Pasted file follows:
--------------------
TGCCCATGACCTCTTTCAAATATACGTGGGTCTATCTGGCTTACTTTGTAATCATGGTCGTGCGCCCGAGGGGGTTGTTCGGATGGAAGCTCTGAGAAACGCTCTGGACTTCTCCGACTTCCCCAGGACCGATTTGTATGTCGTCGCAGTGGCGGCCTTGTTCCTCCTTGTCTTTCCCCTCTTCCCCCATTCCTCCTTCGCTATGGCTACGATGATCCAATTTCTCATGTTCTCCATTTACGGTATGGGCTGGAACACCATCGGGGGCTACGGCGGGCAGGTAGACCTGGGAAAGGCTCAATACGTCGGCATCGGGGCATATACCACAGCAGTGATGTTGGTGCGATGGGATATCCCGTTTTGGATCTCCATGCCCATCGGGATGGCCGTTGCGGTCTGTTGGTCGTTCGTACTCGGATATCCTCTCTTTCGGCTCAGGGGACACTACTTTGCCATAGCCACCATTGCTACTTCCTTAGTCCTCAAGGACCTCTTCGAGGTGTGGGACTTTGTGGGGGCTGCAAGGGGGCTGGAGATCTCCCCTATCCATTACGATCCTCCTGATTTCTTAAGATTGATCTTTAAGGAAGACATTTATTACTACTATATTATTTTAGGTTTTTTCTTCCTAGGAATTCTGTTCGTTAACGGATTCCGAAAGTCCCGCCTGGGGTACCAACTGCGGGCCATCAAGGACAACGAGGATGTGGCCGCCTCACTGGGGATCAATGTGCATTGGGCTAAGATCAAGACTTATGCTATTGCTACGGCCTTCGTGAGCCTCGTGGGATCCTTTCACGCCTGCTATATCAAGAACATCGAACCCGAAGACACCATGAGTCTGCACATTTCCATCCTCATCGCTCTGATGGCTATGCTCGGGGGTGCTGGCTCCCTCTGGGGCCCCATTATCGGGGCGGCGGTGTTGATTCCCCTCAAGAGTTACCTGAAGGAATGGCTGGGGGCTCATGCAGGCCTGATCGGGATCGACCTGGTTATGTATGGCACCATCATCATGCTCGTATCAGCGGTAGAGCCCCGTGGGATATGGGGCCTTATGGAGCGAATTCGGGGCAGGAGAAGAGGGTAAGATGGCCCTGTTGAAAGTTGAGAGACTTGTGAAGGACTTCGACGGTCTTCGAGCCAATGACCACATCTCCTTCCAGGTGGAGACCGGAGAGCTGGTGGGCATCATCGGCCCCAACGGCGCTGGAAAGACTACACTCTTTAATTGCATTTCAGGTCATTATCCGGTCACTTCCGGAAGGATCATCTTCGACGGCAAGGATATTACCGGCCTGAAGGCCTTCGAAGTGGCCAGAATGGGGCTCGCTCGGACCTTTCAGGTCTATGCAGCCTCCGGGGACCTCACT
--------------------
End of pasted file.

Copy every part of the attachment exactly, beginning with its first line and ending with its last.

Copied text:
TGCCCATGACCTCTTTCAAATATACGTGGGTCTATCTGGCTTACTTTGTAATCATGGTCGTGCGCCCGAGGGGGTTGTTCGGATGGAAGCTCTGAGAAACGCTCTGGACTTCTCCGACTTCCCCAGGACCGATTTGTATGTCGTCGCAGTGGCGGCCTTGTTCCTCCTTGTCTTTCCCCTCTTCCCCCATTCCTCCTTCGCTATGGCTACGATGATCCAATTTCTCATGTTCTCCATTTACGGTATGGGCTGGAACACCATCGGGGGCTACGGCGGGCAGGTAGACCTGGGAAAGGCTCAATACGTCGGCATCGGGGCATATACCACAGCAGTGATGTTGGTGCGATGGGATATCCCGTTTTGGATCTCCATGCCCATCGGGATGGCCGTTGCGGTCTGTTGGTCGTTCGTACTCGGATATCCTCTCTTTCGGCTCAGGGGACACTACTTTGCCATAGCCACCATTGCTACTTCCTTAGTCCTCAAGGACCTCTTCGAGGTGTGGGACTTTGTGGGGGCTGCAAGGGGGCTGGAGATCTCCCCTATCCATTACGATCCTCCTGATTTCTTAAGATTGATCTTTAAGGAAGACATTTATTACTACTATATTATTTTAGGTTTTTTCTTCCTAGGAATTCTGTTCGTTAACGGATTCCGAAAGTCCCGCCTGGGGTACCAACTGCGGGCCATCAAGGACAACGAGGATGTGGCCGCCTCACTGGGGATCAATGTGCATTGGGCTAAGATCAAGACTTATGCTATTGCTACGGCCTTCGTGAGCCTCGTGGGATCCTTTCACGCCTGCTATATCAAGAACATCGAACCCGAAGACACCATGAGTCTGCACATTTCCATCCTCATCGCTCTGATGGCTATGCTCGGGGGTGCTGGCTCCCTCTGGGGCCCCATTATCGGGGCGGCGGTGTTGATTCCCCTCAAGAGTTACCTGAAGGAATGGCTGGGGGCTCATGCAGGCCTGATCGGGATCGACCTGGTTATGTATGGCACCATCATCATGCTCGTATCAGCGGTAGAGCCCCGTGGGATATGGGGCCTTATGGAGCGAATTCGGGGCAGGAGAAGAGGGTAAGATGGCCCTGTTGAAAGTTGAGAGACTTGTGAAGGACTTCGACGGTCTTCGAGCCAATGACCACATCTCCTTCCAGGTGGAGACCGGAGAGCTGGTGGGCATCATCGGCCCCAACGGCGCTGGAAAGACTACACTCTTTAATTGCATTTCAGGTCATTATCCGGTCACTTCCGGAAGGATCATCTTCGACGGCAAGGATATTACCGGCCTGAAGGCCTTCGAAGTGGCCAGAATGGGGCTCGCTCGGACCTTTCAGGTCTATGCAGCCTCCGGGGACCTCACT